The last scene of the last video will bring tears to your eyes. I won't unpack it here, but may in the comments.



The song is based around a traditional Baegu lullaby from the Solomon Islands called "Rorogwela", and uses a vocal sample originally recorded by ethnomusicologist Hugo Zemp in 1970 and later released by UNESCO as part of their Musical Sources collection.[1] The lyrics refer to a young orphan being comforted by his older brother despite the loss of their parents.[2]
That's a difficult question to answer. The lyrics to "Praan" were taken from a poem by a Nobel Prize winning Indian author named Rabindranath Tagore. While the poem was written in Bengali (or Bangla), I chose it based on its English translation, which I later learned to be more of an interpretationthat captures the spirit of the original without matching it word-for-word.The English version of the poem is called "Stream of Life." Here it is:

The same stream of life that runs through my veins night and day runs through the world and dances in rhythmic measures. It is the same life that shoots in joy through the dust of the earth in numberless blades of grass and breaks into tumultuous waves of leaves and flowers. It is the same life that is rocked in the ocean-cradle of birth and of death, in ebb and in flow. I feel my limbs are made glorious by the touch of this world of life. And my pride is from the life-throb of ages dancing in my blood this moment.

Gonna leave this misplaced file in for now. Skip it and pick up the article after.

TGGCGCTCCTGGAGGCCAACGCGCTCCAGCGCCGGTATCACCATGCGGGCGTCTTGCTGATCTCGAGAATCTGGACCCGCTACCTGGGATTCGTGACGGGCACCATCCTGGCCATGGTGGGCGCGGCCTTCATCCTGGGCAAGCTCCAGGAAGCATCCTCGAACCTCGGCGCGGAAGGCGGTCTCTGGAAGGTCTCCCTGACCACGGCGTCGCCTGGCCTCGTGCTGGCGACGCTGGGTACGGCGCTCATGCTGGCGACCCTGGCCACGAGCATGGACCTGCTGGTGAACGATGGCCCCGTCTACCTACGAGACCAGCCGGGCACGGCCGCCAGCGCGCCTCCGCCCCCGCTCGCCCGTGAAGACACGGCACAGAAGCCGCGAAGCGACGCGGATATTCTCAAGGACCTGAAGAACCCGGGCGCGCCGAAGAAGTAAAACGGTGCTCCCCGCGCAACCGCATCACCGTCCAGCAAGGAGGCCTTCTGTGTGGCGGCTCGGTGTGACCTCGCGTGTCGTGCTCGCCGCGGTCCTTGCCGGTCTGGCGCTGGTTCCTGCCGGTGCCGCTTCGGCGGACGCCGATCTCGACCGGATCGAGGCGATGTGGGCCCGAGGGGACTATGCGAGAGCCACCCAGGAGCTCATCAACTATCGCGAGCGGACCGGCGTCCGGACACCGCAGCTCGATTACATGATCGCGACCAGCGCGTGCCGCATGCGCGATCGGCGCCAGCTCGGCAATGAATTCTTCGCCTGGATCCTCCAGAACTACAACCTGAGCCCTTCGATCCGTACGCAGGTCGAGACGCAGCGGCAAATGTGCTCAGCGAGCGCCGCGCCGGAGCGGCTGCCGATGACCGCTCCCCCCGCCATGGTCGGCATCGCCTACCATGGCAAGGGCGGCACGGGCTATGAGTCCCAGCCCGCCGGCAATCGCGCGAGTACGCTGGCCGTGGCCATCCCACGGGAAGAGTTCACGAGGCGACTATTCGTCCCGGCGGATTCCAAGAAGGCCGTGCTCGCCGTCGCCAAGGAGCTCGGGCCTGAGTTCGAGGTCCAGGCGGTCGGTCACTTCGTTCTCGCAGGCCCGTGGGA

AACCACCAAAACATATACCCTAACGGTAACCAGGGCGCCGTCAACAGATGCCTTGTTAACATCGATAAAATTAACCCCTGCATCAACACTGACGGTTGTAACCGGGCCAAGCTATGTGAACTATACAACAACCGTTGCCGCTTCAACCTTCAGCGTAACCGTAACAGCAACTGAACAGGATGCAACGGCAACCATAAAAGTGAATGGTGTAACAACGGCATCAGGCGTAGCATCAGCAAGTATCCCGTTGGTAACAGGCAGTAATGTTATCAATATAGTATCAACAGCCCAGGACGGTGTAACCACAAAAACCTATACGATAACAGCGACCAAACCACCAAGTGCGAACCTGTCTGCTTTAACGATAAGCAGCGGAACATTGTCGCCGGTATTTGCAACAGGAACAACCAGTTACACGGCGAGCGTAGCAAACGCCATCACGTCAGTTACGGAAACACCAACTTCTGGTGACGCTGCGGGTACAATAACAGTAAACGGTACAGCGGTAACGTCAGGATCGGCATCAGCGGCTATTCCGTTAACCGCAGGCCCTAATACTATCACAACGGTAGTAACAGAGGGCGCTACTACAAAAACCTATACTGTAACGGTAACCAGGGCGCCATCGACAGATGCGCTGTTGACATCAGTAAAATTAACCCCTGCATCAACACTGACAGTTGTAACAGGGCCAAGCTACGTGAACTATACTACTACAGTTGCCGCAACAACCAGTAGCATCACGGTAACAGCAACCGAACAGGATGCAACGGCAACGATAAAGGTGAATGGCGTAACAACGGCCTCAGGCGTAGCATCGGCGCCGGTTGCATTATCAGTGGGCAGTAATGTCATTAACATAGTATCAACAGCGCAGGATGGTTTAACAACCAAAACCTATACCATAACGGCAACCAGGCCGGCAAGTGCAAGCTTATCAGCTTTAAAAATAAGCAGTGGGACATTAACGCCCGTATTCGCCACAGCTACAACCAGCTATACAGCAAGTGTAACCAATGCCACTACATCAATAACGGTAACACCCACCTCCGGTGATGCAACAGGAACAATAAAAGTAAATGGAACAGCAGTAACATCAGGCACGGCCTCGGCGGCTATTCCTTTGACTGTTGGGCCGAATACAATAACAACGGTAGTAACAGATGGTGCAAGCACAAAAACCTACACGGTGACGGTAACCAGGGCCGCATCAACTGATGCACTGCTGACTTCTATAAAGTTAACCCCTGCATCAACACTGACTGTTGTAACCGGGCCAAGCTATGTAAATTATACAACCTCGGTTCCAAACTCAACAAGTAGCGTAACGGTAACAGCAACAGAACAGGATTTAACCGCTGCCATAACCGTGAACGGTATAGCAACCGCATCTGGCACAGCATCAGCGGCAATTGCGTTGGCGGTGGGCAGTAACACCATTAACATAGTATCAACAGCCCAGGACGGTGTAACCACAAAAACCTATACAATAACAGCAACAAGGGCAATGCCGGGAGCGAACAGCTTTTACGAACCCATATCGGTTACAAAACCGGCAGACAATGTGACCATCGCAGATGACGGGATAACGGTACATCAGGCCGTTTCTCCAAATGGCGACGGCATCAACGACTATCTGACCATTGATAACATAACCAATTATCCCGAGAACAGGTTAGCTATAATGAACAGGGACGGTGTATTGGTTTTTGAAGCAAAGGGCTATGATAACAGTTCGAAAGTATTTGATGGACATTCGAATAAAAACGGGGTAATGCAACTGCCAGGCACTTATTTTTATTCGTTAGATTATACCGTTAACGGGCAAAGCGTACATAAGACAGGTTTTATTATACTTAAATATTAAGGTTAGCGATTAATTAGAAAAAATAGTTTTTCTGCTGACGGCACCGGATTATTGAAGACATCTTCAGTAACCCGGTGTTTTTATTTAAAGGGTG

To fit the song, we had to chop things up a bit; turning one verse into a repeating chorus and omitting other sections. Here are the lyrics as they ended up in the song, translated in a more direct way from the original Bengali:

I will not easily forget The life that stirs in my soul Hidden amidst Death That infinite Life I hear you in the thunder A simple tune A tune to which I will arise (3x) And in that storm of happiness As your music plays in your mind The whole wide world Dances to your rhythm I hear you in the thunder A simple tune A tune to which I will arise (3x)

Lyrics to Trip the Light, the song in the 2012 video

If all the days that come to pass
Are behind these walls
I’ll be left at the end of things
In a world kept small

Travel far from what i know
I’ll be swept away
I need to know I can be lost
and not afraid

We’re gonna trip the light
We’re gonna break the night
And we’ll see with new eyes
When we trip the light

Remember we’re lost together
Remember we’re the same
We hold the burning rhytm in our hearts
We hold the flame

We’re gonna trip the light
We’re gonna break the night
And we’ll see with new eyes
When we trip the light

I’ll find my way home
On the Western wind
To a place that was once my world
Back from where I’ve been

And in the morning light I’ll remember
As the sun will rise
We are all the glowing embers
Of a distant fire

We’re gonna trip the light
We’re gonna break the night
And we’ll see with new eyes
When we trip the light